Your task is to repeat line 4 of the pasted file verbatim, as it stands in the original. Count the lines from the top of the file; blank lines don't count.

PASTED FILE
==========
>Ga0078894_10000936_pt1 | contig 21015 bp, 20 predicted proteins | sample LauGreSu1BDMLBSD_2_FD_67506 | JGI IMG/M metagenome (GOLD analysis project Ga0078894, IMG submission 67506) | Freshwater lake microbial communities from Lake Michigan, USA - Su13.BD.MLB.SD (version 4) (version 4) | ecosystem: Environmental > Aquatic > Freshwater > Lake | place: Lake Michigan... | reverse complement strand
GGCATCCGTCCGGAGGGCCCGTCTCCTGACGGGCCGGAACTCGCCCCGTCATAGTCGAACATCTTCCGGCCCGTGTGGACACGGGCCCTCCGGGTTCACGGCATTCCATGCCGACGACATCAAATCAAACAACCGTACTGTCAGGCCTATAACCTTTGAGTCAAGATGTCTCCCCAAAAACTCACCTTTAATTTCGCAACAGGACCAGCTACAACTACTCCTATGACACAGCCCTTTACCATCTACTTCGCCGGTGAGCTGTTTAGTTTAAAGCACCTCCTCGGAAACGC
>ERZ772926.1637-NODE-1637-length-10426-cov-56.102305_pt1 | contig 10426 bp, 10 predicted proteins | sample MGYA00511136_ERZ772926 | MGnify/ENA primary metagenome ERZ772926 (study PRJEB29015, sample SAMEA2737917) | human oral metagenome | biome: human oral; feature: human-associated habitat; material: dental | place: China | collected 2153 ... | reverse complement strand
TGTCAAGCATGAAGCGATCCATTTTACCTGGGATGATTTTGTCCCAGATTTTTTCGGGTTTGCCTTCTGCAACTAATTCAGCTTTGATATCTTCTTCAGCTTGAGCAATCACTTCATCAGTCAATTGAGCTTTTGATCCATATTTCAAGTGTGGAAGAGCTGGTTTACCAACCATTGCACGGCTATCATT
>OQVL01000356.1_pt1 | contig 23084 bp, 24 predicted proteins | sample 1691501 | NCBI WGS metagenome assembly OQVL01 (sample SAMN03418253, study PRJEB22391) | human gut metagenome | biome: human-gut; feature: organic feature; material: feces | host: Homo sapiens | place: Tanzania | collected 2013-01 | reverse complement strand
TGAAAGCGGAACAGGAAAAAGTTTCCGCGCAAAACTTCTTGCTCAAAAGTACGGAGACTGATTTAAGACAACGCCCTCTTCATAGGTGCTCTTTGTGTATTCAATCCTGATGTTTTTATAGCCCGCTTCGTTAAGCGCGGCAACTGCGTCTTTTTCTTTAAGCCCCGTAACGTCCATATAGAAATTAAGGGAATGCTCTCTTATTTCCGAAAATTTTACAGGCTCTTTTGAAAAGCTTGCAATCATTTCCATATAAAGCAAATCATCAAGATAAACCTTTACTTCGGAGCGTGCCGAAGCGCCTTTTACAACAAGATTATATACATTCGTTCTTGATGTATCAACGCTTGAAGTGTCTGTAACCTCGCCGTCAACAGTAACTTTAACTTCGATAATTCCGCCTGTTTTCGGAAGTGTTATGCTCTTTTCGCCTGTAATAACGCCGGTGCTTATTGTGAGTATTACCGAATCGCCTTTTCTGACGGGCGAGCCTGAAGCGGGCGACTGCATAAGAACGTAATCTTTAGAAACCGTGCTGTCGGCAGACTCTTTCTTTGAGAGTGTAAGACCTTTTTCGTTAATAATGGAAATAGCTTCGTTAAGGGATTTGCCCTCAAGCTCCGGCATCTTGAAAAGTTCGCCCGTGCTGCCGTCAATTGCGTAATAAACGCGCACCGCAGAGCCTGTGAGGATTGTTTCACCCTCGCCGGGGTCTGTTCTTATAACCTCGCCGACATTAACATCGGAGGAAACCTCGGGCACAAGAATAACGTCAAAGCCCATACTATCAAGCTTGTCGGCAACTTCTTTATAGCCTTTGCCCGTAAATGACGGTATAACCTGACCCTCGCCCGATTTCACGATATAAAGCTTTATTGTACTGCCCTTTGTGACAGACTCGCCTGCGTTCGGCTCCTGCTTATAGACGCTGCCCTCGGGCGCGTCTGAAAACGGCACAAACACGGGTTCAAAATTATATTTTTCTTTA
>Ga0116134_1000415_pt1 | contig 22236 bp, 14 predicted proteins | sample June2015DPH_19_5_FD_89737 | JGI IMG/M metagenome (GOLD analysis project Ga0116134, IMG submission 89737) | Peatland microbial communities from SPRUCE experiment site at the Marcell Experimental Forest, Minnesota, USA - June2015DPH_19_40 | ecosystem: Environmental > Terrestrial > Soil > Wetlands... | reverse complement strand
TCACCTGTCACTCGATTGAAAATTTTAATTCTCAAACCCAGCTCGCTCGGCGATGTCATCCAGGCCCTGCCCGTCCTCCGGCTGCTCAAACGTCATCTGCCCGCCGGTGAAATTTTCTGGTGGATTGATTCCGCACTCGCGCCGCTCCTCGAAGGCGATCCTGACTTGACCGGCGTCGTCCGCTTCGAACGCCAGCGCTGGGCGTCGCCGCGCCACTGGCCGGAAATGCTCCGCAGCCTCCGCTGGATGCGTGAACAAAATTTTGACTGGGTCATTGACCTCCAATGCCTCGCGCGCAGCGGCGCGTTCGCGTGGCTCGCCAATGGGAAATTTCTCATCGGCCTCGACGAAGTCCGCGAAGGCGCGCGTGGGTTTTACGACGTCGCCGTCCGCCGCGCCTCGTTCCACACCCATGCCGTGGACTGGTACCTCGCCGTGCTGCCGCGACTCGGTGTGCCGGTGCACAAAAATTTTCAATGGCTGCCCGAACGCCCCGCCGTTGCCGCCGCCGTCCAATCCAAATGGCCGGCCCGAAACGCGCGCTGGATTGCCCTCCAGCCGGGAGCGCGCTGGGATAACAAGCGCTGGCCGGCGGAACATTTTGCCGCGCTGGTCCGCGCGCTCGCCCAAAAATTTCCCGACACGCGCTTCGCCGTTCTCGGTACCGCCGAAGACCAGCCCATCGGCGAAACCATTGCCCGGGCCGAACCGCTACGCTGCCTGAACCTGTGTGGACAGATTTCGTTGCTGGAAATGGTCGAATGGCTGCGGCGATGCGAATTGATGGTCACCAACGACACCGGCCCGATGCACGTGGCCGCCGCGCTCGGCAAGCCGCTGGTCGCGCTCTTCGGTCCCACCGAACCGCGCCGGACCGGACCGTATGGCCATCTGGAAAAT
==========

TGTCAAGCATGAAGCGATCCATTTTACCTGGGATGATTTTGTCCCAGATTTTTTCGGGTTTGCCTTCTGCAACTAATTCAGCTTTGATATCTTCTTCAGCTTGAGCAATCACTTCATCAGTCAATTGAGCTTTTGATCCATATTTCAAGTGTGGAAGAGCTGGTTTACCAACCATTGCACGGCTATCATT